Article: It's Cheaper to Uber Than Own a Car in Chicago, Washington DC, New York, and Los Angeles

Gotcha, when I heard travel, I was thinking leisure travel. Those are three places near the bottom of my list for leisure travel.

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Not to take this totally OT, but I sat in on orientation for the new crop of college kids. They’re firmly taught to Uber/Lyft to/from a night out. Discussion about splitting it 4 ways and everything.

I was slightly jealous that they get to grow up in a time like this. I remember calling cabs and waiting forever for them to show up.


I suspect there will be entire generations of kids who have never taken a traditional taxi.

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I do tend to play all the angles, too. When I say I take an Uber, it’s a $5 pooled ride, with $2 back in Sears points and paid via a $5 Dr.Pepper credit.

My concern is that Uber is very quickly bankrupting the taxi companies. It’s a capital intensive business (cars and maintenence and car lots) and so it might not be able to rebound very well if rideshares kill them off. Im afraid that the end game is going to be taxi prices (or much higher) for Ubers.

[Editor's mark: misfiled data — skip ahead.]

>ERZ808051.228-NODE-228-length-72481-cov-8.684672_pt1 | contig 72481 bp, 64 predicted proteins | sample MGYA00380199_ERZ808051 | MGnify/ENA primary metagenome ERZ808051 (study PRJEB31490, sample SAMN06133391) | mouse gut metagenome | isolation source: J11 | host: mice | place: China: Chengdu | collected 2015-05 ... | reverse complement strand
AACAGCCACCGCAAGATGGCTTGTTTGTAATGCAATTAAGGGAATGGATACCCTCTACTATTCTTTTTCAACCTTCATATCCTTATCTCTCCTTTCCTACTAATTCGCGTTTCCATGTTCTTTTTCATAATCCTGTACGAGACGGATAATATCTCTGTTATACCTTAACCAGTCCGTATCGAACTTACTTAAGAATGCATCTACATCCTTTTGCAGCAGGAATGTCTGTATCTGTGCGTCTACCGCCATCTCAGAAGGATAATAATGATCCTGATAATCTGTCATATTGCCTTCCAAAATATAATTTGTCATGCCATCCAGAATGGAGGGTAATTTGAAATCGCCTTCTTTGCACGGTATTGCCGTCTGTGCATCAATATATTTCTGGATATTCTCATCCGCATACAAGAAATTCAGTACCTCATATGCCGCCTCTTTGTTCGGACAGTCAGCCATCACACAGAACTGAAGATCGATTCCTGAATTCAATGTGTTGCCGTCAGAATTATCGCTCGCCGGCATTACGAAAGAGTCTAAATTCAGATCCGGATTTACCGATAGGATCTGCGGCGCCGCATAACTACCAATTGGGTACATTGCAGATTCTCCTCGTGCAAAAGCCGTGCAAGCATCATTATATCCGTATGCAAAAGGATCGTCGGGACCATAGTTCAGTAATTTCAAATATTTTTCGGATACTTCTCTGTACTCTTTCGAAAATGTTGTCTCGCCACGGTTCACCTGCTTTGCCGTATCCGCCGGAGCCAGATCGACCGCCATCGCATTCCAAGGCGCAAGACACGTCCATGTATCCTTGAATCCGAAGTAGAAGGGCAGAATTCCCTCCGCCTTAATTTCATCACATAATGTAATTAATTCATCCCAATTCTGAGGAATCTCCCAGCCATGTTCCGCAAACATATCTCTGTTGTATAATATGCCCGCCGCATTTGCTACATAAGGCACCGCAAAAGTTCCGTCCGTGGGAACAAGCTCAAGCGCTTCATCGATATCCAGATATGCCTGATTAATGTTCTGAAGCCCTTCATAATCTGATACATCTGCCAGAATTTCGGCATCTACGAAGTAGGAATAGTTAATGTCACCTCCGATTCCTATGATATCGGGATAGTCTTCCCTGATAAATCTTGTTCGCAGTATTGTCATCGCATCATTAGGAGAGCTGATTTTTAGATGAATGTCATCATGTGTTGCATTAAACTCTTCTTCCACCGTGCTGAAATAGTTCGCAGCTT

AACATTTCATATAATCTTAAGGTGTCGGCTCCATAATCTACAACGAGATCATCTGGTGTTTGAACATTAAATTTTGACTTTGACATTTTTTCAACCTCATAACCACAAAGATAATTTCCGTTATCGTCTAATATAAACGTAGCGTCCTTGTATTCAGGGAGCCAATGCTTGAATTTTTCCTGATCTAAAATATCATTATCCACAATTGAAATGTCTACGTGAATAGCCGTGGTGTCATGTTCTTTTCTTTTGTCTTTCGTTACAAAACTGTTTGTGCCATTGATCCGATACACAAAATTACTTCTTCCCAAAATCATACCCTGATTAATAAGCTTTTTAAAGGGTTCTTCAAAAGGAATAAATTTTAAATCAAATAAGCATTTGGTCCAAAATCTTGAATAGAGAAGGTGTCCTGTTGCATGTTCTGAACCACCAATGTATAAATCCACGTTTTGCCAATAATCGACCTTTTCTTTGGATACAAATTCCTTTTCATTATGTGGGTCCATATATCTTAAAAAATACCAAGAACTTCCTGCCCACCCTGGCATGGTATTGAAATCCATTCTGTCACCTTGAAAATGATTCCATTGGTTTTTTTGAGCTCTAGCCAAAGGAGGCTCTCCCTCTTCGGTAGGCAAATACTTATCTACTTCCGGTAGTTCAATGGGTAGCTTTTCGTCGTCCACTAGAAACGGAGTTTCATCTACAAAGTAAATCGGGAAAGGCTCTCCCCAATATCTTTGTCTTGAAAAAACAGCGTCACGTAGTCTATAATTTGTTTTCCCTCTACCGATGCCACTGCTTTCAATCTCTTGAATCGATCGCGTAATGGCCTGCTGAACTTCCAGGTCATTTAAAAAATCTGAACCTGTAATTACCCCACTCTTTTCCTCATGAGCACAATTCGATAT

Here in SF we had a Taxi app that was very similar to Uber called Flywheel… it dispatched to any taxi in the city, and had buy in from some of the most reliable taxi companies. When Uber decided to do some ridiculous surcharge because the city was busy, you could just use Flywheel. It set a ceiling on prices.

Well, the taxi industry got so screwed up by the Uber competition that the owner of the most reputable company (DeSoto) had to sell to Flywheel and then when Flywheel got into financial problems a guy who bought Flywheel at a firesale, promptly started extorting other cab companies to let them use the app - so that the former Desoto Cabs would get most of the business. Problem is, thats a small fraction of the total cabs and now wait times are unacceptable.

Now we no longer have a citywide dispatch app.

No. Cabs brought this on themselves. Land at Las Vegas airport and take a cab to the strip you’ll get ok and off the freeway, see half the strip and get hot with a $30 fare.

Or take a Uber pool for $9


Or you threaten to call the taxicab authority and you walk away with a free trip.

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You and I might not put up with that crap. But how many millions have they fleeced unknowingly?

DC cabs are another mess. I’m so happy to never take cabs anymore. They’re also really gross inside vs. Uber/Lyft cars.

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5 years is unrealistically optimistic.

Henry Ford worked on a flying car (according to Wikipedia). We’ve had decent prototypes for probably 20 years, but they may have gotten cheaper and easier to make. The video you linked looks mostly CG and the actual results are not impressive. I’m not involved in this field, but my understanding is that the only problem we really solved is lift. The balance is still wonky (the whole thing is too light and the motion of a heavy human head could tilt the vehicle), and regulation framework is probably many years away, because a flying vehicle will likely require FAA involvement and lots of new rules. Autonomy is probably in early stages too, because it probably needs to have some idea of what those rules might be.